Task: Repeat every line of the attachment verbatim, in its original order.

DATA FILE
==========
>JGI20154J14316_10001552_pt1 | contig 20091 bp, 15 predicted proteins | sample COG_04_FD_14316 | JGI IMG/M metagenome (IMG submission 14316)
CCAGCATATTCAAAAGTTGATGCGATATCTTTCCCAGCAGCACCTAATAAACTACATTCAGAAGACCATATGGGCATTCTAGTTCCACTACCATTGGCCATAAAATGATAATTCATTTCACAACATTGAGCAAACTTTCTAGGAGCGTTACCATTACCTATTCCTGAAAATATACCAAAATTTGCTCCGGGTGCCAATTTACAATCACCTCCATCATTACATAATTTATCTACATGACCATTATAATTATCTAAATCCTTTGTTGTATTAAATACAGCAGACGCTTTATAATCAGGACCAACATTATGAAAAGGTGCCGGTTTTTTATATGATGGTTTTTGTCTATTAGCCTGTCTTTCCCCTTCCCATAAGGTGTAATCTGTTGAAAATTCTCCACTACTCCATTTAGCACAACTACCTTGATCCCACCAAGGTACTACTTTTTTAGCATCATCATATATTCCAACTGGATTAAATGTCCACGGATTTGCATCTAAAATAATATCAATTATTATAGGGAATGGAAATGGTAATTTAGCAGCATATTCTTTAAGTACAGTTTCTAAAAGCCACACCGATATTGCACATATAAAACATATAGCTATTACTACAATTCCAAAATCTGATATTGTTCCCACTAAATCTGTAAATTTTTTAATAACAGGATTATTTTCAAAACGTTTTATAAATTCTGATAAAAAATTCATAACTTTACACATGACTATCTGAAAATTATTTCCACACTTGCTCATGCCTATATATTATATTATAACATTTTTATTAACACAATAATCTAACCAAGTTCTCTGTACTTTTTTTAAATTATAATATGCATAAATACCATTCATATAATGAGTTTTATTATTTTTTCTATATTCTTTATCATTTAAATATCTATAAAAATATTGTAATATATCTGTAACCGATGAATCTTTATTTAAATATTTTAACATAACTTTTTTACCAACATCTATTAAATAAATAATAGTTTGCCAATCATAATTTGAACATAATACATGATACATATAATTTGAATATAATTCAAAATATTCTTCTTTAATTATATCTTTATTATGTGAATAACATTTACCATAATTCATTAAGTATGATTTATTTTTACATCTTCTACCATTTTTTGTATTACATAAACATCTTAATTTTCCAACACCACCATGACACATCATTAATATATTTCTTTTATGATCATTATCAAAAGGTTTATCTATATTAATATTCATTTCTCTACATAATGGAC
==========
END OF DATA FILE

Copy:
>JGI20154J14316_10001552_pt1 | contig 20091 bp, 15 predicted proteins | sample COG_04_FD_14316 | JGI IMG/M metagenome (IMG submission 14316)
CCAGCATATTCAAAAGTTGATGCGATATCTTTCCCAGCAGCACCTAATAAACTACATTCAGAAGACCATATGGGCATTCTAGTTCCACTACCATTGGCCATAAAATGATAATTCATTTCACAACATTGAGCAAACTTTCTAGGAGCGTTACCATTACCTATTCCTGAAAATATACCAAAATTTGCTCCGGGTGCCAATTTACAATCACCTCCATCATTACATAATTTATCTACATGACCATTATAATTATCTAAATCCTTTGTTGTATTAAATACAGCAGACGCTTTATAATCAGGACCAACATTATGAAAAGGTGCCGGTTTTTTATATGATGGTTTTTGTCTATTAGCCTGTCTTTCCCCTTCCCATAAGGTGTAATCTGTTGAAAATTCTCCACTACTCCATTTAGCACAACTACCTTGATCCCACCAAGGTACTACTTTTTTAGCATCATCATATATTCCAACTGGATTAAATGTCCACGGATTTGCATCTAAAATAATATCAATTATTATAGGGAATGGAAATGGTAATTTAGCAGCATATTCTTTAAGTACAGTTTCTAAAAGCCACACCGATATTGCACATATAAAACATATAGCTATTACTACAATTCCAAAATCTGATATTGTTCCCACTAAATCTGTAAATTTTTTAATAACAGGATTATTTTCAAAACGTTTTATAAATTCTGATAAAAAATTCATAACTTTACACATGACTATCTGAAAATTATTTCCACACTTGCTCATGCCTATATATTATATTATAACATTTTTATTAACACAATAATCTAACCAAGTTCTCTGTACTTTTTTTAAATTATAATATGCATAAATACCATTCATATAATGAGTTTTATTATTTTTTCTATATTCTTTATCATTTAAATATCTATAAAAATATTGTAATATATCTGTAACCGATGAATCTTTATTTAAATATTTTAACATAACTTTTTTACCAACATCTATTAAATAAATAATAGTTTGCCAATCATAATTTGAACATAATACATGATACATATAATTTGAATATAATTCAAAATATTCTTCTTTAATTATATCTTTATTATGTGAATAACATTTACCATAATTCATTAAGTATGATTTATTTTTACATCTTCTACCATTTTTTGTATTACATAAACATCTTAATTTTCCAACACCACCATGACACATCATTAATATATTTCTTTTATGATCATTATCAAAAGGTTTATCTATATTAATATTCATTTCTCTACATAATGGAC